New Issues Boost CMBS Outlook

NEW YORK CITY-A rising tide lifts all boats, even when some of those boats are taking on water. That’s the conclusion to be drawn from the more positive forecasts for CMBS delinquencies being issued by ratings agencies as 2011 gets under way.

Fitch Ratings is now saying late-pays on CMBS loans will peak at or near 10%, a notably sunnier outlook than the agency’s original forecast of a 12% delinquency rate by 2012. One of the factors Fitch cites is the projected increase in new CMBS issues this year: as much as $50 billion, according to the Wall Street Journal, compared to $11.6 billion in 2010. That ’10 tally, while only about 5% of the $230 billion of CMBS issues during the peak year of 2007, nonetheless represents a fivefold improvement on 2009.

This resurgence of new CMBS should help offset amortization and repayments, keeping the universe size relatively stable, says Fitch. In addition, managing director Mary MacNeill says in a release, “Property market fundamentals are stabilizing and liquidity is returning to the market, allowing special servicers to resolve an increasing number of loans.”

Similarly, a report last week from Standard & Poor’s cites “positive news for CMBS,” as market participants have been revising upward their ’11 issuance forecasts, “while at the same time moderating their predictions for the increase in the sector’s delinquency rate during this year.” S&P refers to an article earlier this month in Commercial Mortgage Alert which reported that the average CMBS forecast for this year was $39 billion, compared with actual ‘10 issuance of just under $12 billion.

“Some commentators think delinquencies will peak at 10%-12%, not far above the current level of just over 9%,” S&P says. “Several recent favorable reports on commercial real estate activity support this view of stabilization in CMBS credit.”

As it stands, however, the delinquency rate among legacy CMBS is considerably higher than a year ago. How much higher depends on who’s measuring it: Fitch says ‘10 ended with a delinquency rate of 8.23%, down from a high of 8.66% in September, while Moody’s Investors Service says late-pays among conduit/fusion transactions increased 16 basis points in December to 8.79. For the year, the delinquency rate increased 79% from 4.90% at the end of ’09, according to Moody’s, which notes that the rate of increase in the delinquency rate slowed considerably in the second half of ‘10.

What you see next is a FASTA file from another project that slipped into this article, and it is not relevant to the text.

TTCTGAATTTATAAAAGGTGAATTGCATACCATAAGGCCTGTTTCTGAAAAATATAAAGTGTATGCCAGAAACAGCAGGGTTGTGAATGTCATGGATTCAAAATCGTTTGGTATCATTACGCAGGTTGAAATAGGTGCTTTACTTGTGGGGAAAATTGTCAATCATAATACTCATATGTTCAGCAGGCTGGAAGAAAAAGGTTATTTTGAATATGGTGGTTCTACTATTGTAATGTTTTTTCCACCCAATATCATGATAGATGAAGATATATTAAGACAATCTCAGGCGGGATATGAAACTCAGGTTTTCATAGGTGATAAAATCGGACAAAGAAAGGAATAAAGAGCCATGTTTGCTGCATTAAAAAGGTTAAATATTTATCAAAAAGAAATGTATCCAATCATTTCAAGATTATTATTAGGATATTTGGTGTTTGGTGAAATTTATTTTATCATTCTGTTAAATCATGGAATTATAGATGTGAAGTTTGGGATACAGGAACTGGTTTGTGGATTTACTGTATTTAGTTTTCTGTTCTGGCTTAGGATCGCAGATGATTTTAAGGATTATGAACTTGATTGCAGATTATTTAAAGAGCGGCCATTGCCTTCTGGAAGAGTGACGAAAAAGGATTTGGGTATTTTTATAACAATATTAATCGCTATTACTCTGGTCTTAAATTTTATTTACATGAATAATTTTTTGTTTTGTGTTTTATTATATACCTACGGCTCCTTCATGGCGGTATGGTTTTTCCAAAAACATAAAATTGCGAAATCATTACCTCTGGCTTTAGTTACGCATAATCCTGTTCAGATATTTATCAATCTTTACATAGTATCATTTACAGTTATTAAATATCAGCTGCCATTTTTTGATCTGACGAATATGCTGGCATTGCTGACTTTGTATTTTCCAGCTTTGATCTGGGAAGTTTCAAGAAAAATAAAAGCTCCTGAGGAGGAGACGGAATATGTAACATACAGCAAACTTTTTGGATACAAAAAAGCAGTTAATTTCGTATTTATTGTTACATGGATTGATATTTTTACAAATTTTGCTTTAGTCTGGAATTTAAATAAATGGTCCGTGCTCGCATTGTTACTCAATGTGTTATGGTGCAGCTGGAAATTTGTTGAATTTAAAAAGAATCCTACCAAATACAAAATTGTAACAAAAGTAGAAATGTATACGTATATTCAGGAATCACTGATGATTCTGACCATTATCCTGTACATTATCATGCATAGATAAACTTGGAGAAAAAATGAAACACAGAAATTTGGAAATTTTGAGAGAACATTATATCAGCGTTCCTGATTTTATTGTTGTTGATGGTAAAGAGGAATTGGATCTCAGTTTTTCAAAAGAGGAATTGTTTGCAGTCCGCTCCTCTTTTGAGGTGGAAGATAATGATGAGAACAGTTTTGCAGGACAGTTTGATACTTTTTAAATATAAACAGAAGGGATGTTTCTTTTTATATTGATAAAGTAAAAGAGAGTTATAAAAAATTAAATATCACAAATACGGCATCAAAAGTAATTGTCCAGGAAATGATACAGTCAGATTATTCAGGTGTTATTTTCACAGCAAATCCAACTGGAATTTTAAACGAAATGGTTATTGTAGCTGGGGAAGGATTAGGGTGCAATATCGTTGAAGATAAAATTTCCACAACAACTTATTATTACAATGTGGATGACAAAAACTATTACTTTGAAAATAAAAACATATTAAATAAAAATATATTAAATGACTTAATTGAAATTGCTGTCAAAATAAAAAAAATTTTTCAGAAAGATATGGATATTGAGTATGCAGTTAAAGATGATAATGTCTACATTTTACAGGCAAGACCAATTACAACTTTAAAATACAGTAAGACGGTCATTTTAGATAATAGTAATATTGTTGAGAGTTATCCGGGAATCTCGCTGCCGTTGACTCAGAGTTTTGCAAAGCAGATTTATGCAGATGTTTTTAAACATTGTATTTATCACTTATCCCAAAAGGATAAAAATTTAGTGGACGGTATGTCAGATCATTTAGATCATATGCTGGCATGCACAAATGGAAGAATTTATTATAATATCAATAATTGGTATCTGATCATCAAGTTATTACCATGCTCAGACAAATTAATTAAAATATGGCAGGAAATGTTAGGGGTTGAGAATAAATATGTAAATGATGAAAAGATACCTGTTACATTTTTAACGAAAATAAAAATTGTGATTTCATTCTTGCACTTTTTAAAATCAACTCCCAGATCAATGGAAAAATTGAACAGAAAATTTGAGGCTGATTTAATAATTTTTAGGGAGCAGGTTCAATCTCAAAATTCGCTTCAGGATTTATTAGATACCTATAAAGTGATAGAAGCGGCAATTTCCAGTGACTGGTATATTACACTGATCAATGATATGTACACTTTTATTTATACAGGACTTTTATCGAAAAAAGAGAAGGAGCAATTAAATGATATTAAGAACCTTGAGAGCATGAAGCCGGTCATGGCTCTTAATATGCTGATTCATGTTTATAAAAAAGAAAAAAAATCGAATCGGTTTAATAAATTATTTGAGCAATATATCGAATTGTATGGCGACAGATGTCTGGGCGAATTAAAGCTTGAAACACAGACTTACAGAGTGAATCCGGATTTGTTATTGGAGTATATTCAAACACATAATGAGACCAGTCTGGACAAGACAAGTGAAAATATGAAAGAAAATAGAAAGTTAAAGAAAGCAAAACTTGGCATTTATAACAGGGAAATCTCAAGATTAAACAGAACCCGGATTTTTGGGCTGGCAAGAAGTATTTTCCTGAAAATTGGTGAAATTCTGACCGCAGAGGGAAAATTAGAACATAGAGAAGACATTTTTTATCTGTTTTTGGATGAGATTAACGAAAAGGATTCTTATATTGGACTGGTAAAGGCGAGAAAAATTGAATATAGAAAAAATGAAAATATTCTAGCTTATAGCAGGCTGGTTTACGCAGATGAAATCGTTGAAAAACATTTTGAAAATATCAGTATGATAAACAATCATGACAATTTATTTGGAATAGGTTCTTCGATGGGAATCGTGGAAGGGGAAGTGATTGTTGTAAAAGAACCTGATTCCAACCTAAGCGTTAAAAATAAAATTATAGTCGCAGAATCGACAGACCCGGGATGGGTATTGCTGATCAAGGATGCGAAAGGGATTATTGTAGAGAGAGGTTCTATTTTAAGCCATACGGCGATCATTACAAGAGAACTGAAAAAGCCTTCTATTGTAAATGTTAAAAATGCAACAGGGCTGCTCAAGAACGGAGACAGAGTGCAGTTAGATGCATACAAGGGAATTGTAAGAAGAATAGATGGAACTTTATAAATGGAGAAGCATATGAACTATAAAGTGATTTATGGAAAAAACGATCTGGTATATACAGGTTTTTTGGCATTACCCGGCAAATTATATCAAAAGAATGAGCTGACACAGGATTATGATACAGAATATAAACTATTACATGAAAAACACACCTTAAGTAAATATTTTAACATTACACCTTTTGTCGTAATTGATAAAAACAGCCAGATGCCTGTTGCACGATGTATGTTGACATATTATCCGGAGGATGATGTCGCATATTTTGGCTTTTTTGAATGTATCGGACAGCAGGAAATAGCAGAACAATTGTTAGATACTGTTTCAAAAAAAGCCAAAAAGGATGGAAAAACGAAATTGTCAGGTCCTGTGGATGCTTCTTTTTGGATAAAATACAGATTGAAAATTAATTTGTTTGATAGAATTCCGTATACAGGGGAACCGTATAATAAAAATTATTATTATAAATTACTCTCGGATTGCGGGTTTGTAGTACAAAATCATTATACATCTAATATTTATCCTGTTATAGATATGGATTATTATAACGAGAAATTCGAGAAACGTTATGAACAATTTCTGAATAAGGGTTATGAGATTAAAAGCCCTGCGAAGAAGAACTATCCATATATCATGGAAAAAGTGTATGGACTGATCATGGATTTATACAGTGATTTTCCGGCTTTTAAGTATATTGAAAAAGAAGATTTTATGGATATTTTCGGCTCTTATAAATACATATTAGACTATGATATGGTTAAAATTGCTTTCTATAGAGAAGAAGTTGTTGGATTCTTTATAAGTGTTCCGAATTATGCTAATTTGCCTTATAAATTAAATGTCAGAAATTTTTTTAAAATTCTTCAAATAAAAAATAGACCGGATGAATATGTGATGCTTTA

Moody’s says that although it expects the delinquency rate to continue rising in 2011, it will be at a slower pace than it has over the past two years. “The rate of increase in newly delinquent loans is likely to continue moderating in the coming year as capital markets continue to heal and the flow of loans into special servicing slows,” Moody’s managing director Nick Levidy says in a release. The agency says its Delinquency Tracker index is expected to finish ‘11 in the 9.5% to 11% range.

Looking back over the past year, Fitch says that the Midwest had the smallest delinquency increase among the four US regions, up 312 bps, while the West saw the largest, a 458-bps rise. However, the South has the highest regional delinquency rate at 11%, although the state with the highest CMBS delinquency rate is, unsurprisingly, Nevada at 28.99%. Among the four regions, the East is the best performing with a 6.7% delinquency rate.

Source:  GlobeSt


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